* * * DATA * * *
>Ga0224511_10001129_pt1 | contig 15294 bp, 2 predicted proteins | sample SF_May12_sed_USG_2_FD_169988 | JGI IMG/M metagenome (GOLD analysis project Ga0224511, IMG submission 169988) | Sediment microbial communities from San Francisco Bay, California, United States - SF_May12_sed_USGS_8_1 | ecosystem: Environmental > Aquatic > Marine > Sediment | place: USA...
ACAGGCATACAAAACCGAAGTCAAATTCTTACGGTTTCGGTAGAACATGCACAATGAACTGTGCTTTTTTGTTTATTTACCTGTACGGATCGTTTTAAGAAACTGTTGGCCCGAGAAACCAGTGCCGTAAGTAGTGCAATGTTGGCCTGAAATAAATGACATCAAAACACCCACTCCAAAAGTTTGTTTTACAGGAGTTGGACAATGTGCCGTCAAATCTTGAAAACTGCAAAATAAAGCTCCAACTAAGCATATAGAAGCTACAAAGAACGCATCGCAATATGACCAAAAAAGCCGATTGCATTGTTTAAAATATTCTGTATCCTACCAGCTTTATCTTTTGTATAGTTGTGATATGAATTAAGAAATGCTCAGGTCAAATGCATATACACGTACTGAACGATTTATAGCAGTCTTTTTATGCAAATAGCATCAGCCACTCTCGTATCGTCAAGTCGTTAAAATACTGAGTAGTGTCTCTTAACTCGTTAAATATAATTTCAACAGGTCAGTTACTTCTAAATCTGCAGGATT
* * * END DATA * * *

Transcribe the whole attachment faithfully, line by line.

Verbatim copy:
>Ga0224511_10001129_pt1 | contig 15294 bp, 2 predicted proteins | sample SF_May12_sed_USG_2_FD_169988 | JGI IMG/M metagenome (GOLD analysis project Ga0224511, IMG submission 169988) | Sediment microbial communities from San Francisco Bay, California, United States - SF_May12_sed_USGS_8_1 | ecosystem: Environmental > Aquatic > Marine > Sediment | place: USA...
ACAGGCATACAAAACCGAAGTCAAATTCTTACGGTTTCGGTAGAACATGCACAATGAACTGTGCTTTTTTGTTTATTTACCTGTACGGATCGTTTTAAGAAACTGTTGGCCCGAGAAACCAGTGCCGTAAGTAGTGCAATGTTGGCCTGAAATAAATGACATCAAAACACCCACTCCAAAAGTTTGTTTTACAGGAGTTGGACAATGTGCCGTCAAATCTTGAAAACTGCAAAATAAAGCTCCAACTAAGCATATAGAAGCTACAAAGAACGCATCGCAATATGACCAAAAAAGCCGATTGCATTGTTTAAAATATTCTGTATCCTACCAGCTTTATCTTTTGTATAGTTGTGATATGAATTAAGAAATGCTCAGGTCAAATGCATATACACGTACTGAACGATTTATAGCAGTCTTTTTATGCAAATAGCATCAGCCACTCTCGTATCGTCAAGTCGTTAAAATACTGAGTAGTGTCTCTTAACTCGTTAAATATAATTTCAACAGGTCAGTTACTTCTAAATCTGCAGGATT